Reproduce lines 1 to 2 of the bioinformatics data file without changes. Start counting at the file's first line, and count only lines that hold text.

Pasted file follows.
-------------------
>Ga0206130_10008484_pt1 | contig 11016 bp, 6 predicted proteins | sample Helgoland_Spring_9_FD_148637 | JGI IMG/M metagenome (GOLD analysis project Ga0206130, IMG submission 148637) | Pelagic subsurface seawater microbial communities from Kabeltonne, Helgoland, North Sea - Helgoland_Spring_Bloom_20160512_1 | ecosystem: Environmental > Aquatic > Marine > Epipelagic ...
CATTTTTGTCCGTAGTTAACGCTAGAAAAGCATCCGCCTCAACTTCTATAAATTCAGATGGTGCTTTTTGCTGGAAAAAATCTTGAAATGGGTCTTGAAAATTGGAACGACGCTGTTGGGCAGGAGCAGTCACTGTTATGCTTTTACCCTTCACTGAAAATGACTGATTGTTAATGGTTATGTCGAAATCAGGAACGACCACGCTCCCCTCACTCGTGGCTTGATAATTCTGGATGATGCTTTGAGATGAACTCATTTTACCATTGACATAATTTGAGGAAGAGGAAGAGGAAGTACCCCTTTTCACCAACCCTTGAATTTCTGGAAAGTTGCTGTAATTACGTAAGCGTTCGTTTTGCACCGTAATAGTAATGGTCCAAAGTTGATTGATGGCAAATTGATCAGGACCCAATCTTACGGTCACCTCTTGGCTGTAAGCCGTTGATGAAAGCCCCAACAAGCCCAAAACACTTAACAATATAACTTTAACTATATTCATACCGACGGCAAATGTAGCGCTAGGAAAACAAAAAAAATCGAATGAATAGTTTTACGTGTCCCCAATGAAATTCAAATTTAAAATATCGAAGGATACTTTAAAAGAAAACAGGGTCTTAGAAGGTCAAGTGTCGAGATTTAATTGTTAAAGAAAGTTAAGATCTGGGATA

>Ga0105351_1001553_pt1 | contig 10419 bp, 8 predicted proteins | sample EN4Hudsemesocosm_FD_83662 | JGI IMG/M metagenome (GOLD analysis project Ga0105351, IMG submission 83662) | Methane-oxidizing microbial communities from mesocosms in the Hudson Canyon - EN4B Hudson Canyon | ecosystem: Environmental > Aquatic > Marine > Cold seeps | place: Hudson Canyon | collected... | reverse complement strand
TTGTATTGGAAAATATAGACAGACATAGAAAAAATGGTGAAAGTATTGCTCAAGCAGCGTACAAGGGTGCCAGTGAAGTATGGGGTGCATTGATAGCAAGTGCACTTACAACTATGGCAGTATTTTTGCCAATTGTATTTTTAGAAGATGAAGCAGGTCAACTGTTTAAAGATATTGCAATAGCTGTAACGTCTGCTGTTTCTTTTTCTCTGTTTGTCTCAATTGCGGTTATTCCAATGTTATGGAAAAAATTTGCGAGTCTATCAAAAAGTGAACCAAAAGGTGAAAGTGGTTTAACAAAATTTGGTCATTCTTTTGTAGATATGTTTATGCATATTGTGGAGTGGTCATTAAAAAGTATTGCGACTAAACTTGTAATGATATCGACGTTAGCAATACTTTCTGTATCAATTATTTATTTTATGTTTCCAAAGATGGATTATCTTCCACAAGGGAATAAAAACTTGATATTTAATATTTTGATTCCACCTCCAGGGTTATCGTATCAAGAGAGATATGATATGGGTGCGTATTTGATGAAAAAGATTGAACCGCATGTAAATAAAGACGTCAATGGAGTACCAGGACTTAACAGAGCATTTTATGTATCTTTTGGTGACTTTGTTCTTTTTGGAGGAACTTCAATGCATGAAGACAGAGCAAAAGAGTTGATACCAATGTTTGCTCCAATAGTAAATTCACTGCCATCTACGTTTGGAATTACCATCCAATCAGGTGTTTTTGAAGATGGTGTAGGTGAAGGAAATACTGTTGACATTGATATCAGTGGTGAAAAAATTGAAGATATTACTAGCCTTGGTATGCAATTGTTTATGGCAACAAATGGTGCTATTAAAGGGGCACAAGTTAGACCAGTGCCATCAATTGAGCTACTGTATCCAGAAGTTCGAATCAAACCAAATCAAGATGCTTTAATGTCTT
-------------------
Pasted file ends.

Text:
>Ga0206130_10008484_pt1 | contig 11016 bp, 6 predicted proteins | sample Helgoland_Spring_9_FD_148637 | JGI IMG/M metagenome (GOLD analysis project Ga0206130, IMG submission 148637) | Pelagic subsurface seawater microbial communities from Kabeltonne, Helgoland, North Sea - Helgoland_Spring_Bloom_20160512_1 | ecosystem: Environmental > Aquatic > Marine > Epipelagic ...
CATTTTTGTCCGTAGTTAACGCTAGAAAAGCATCCGCCTCAACTTCTATAAATTCAGATGGTGCTTTTTGCTGGAAAAAATCTTGAAATGGGTCTTGAAAATTGGAACGACGCTGTTGGGCAGGAGCAGTCACTGTTATGCTTTTACCCTTCACTGAAAATGACTGATTGTTAATGGTTATGTCGAAATCAGGAACGACCACGCTCCCCTCACTCGTGGCTTGATAATTCTGGATGATGCTTTGAGATGAACTCATTTTACCATTGACATAATTTGAGGAAGAGGAAGAGGAAGTACCCCTTTTCACCAACCCTTGAATTTCTGGAAAGTTGCTGTAATTACGTAAGCGTTCGTTTTGCACCGTAATAGTAATGGTCCAAAGTTGATTGATGGCAAATTGATCAGGACCCAATCTTACGGTCACCTCTTGGCTGTAAGCCGTTGATGAAAGCCCCAACAAGCCCAAAACACTTAACAATATAACTTTAACTATATTCATACCGACGGCAAATGTAGCGCTAGGAAAACAAAAAAAATCGAATGAATAGTTTTACGTGTCCCCAATGAAATTCAAATTTAAAATATCGAAGGATACTTTAAAAGAAAACAGGGTCTTAGAAGGTCAAGTGTCGAGATTTAATTGTTAAAGAAAGTTAAGATCTGGGATA